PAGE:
Sebi To Clear Demutualisation Of SEs Today

New Delhi, November 28: | Updated: Nov 29 2002, 05:30am hrs
Securities and Exchange Board of India (Sebi) is slated to clear the roadmap for demutualisation of stock exchanges in the country on Friday.

Finance ministry sources told FE that critical decisions for facilitating the whole process, aimed at restoring investors confidence in the stock market, are likely to be taken at the Sebi Board meeting in Mumbai on Friday.

Finance minister Jaswant Singh said on Wednesday the government was actively pursuing corporatisation and demutualisation of the bourses. Replying to the debate on the Sebi Amendment Bill, 2002, in the Lok Sabha, Mr Singh said the government was committed to implementing the recommendations of the justice Kania committee on demutualisation, and would report compliance shortly.

According to sources, the Kania recommendations are likely to be approved by the Sebi board at the meeting.

The recommendations of the panel include: stock exchanges which are set up as association of persons and those which are set up as companies limited by guarantee be converted into companies limited by shares; a common model for corporatisation and demutualisation be adopted for all stock exchanges; and clause (j) of section 2 of the Securities Contracts Regulations Act of 1956 will have to be amended to provide that the bourses are mandatorily incorporated as companies under the Companies Act.

It had also suggested that the three stakeholders - shareholders, brokers and investing public through the regulatory body - be equally represented on the governing board of the demutualised exchanges. The panel had stressed that there should be specific vacancies on the board for each group of stakeholders, shareholders representatives should not be functioning brokers, and representatives of the brokers should be elected by shareholders from among the brokers of the exchange.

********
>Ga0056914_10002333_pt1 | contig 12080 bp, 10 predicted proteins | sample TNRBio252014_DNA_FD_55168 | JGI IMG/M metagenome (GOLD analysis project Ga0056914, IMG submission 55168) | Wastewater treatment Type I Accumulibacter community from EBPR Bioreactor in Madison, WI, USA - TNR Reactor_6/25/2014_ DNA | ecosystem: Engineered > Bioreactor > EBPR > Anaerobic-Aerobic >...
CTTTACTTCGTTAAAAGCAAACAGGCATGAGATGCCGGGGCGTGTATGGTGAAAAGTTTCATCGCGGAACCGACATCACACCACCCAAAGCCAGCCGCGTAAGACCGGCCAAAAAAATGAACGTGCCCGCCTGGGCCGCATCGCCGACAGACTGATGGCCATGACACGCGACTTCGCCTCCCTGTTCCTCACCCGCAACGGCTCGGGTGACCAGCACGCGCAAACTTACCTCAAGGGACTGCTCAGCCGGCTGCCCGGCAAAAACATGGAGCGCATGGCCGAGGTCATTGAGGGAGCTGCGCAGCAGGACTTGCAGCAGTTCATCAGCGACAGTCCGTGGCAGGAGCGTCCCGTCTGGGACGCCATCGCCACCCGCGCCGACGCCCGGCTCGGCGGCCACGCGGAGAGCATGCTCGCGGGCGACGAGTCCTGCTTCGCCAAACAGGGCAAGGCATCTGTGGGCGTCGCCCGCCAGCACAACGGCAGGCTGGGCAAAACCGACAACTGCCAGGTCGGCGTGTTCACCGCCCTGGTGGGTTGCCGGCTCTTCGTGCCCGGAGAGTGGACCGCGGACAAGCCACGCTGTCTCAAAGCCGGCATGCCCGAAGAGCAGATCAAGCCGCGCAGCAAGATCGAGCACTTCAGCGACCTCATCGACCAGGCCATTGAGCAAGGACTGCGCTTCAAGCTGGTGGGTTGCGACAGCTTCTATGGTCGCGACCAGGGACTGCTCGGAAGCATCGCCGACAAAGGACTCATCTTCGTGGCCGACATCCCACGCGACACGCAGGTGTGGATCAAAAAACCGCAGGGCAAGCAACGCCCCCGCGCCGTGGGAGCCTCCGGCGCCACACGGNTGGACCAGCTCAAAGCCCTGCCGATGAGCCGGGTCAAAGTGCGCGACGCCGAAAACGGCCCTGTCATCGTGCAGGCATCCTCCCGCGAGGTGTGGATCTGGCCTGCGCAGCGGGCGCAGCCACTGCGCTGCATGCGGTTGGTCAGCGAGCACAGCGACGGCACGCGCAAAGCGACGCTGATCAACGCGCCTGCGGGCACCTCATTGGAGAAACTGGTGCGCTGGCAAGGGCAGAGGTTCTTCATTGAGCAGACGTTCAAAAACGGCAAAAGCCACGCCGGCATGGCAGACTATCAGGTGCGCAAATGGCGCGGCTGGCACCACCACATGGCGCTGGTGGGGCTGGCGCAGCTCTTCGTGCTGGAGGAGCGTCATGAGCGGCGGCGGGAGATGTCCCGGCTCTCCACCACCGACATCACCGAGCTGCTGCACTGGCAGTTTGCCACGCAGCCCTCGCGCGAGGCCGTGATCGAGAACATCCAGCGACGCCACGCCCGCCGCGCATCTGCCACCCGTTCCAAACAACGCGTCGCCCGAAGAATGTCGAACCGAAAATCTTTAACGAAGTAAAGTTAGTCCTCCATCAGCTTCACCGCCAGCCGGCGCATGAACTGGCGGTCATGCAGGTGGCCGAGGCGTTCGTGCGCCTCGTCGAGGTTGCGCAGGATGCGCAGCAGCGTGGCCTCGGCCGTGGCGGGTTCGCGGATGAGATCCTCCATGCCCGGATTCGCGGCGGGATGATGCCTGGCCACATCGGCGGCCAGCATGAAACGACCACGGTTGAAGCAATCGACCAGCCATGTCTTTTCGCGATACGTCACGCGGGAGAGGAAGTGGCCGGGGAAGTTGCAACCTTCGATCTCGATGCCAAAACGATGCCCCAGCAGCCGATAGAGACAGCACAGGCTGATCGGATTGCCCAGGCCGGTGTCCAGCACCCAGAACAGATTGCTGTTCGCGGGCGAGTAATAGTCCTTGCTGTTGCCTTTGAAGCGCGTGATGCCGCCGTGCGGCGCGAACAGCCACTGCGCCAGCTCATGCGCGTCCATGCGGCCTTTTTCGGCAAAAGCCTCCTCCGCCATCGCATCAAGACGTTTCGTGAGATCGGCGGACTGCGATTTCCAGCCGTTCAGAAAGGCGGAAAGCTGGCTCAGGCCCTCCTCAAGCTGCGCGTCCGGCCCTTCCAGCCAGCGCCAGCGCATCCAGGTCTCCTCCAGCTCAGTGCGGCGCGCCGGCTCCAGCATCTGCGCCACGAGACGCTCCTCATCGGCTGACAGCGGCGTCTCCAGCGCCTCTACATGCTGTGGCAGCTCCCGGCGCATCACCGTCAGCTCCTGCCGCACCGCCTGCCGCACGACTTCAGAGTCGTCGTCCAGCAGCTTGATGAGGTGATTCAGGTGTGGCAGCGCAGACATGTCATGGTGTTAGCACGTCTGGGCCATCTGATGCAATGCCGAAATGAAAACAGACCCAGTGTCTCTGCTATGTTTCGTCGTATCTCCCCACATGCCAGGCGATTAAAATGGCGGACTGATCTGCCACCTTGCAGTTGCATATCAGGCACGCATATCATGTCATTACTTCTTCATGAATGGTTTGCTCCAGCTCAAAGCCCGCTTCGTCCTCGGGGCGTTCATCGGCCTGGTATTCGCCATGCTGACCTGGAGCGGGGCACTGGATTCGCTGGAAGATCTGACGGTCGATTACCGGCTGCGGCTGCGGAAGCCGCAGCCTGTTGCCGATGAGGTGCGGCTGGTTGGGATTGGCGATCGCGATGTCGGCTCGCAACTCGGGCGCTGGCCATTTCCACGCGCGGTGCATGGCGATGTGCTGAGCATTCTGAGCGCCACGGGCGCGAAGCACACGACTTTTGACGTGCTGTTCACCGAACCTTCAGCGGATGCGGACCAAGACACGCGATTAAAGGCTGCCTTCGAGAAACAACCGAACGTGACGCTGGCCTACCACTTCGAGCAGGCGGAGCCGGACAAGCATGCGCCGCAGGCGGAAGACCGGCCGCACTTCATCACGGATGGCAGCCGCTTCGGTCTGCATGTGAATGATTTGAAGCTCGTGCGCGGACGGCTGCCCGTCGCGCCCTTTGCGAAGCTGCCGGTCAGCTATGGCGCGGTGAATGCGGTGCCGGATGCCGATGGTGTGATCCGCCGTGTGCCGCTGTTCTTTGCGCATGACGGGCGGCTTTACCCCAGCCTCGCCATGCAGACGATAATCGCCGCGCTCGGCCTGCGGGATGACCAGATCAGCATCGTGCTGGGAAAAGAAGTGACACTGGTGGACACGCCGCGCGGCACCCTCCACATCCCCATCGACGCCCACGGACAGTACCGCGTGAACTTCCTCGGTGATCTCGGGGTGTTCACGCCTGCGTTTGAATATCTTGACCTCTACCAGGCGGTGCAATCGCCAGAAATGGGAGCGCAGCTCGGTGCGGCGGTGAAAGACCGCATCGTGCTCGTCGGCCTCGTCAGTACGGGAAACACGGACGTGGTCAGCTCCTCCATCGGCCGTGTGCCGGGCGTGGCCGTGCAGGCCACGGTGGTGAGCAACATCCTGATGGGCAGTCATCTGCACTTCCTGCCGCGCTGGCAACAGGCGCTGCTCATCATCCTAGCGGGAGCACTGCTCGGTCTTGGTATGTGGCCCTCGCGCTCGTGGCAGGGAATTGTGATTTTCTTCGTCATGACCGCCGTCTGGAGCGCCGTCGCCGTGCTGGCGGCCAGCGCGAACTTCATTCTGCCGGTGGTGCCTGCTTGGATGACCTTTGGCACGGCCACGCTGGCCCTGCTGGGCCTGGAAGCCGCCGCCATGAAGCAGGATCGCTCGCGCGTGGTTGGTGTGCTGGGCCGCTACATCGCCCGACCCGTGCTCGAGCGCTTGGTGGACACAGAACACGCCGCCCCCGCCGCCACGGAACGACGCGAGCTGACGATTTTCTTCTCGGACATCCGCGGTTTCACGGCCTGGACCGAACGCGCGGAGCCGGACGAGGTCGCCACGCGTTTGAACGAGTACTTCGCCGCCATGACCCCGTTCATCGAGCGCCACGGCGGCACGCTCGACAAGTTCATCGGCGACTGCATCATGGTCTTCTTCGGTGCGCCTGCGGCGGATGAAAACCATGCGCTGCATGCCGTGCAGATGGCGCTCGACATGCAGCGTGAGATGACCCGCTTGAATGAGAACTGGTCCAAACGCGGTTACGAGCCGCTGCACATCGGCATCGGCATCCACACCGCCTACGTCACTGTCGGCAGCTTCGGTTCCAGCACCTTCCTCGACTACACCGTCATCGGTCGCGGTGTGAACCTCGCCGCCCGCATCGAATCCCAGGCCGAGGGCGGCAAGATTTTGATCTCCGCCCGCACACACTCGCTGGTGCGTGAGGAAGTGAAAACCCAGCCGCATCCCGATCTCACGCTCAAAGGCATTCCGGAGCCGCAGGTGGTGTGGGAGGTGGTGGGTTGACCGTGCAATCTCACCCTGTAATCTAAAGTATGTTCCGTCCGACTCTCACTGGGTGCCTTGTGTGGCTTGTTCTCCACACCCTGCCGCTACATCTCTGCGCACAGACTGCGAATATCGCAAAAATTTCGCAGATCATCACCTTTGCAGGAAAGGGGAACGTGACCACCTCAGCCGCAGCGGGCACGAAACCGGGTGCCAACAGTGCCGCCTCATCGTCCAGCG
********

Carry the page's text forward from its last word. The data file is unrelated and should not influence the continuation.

The representatives of the investing public would be nominated by Sebi from among a panel comprising academics, professionals, industry representatives, public figures and investor associations, none of who should have any interest in any broking firm.

Further, the committee had also suggested that adequate disclosures about the background of the directors of the board be provided to the shareholders at the annual general meetings and the annual reports, and the roles and the posts of chairman and chief executive be segregated. The chairman would be a person who has considerable knowledge and experience of the functioning of the exchanges and the capital market.

Stressing that the chairman of the board should not be a practicing broker, the panel said the demutualised stock exchanges should follow the relevant norms of corporate governance applicable to listed companies in particular, constitution of the audit committee, standards of financial disclosure and accounting standards, disclosures in the annual reports, and disclosures to shareholders and management systems and procedures.

The panel had noted that the concept of regional stock exchanges, which was introduced in the days of manual trading and open outcry system to encourage mobilisation of resources and development of the equity cult across the country, lost its relevance in the days of automated trading. Hence it had called for doing away with the concept of regional stock exchange.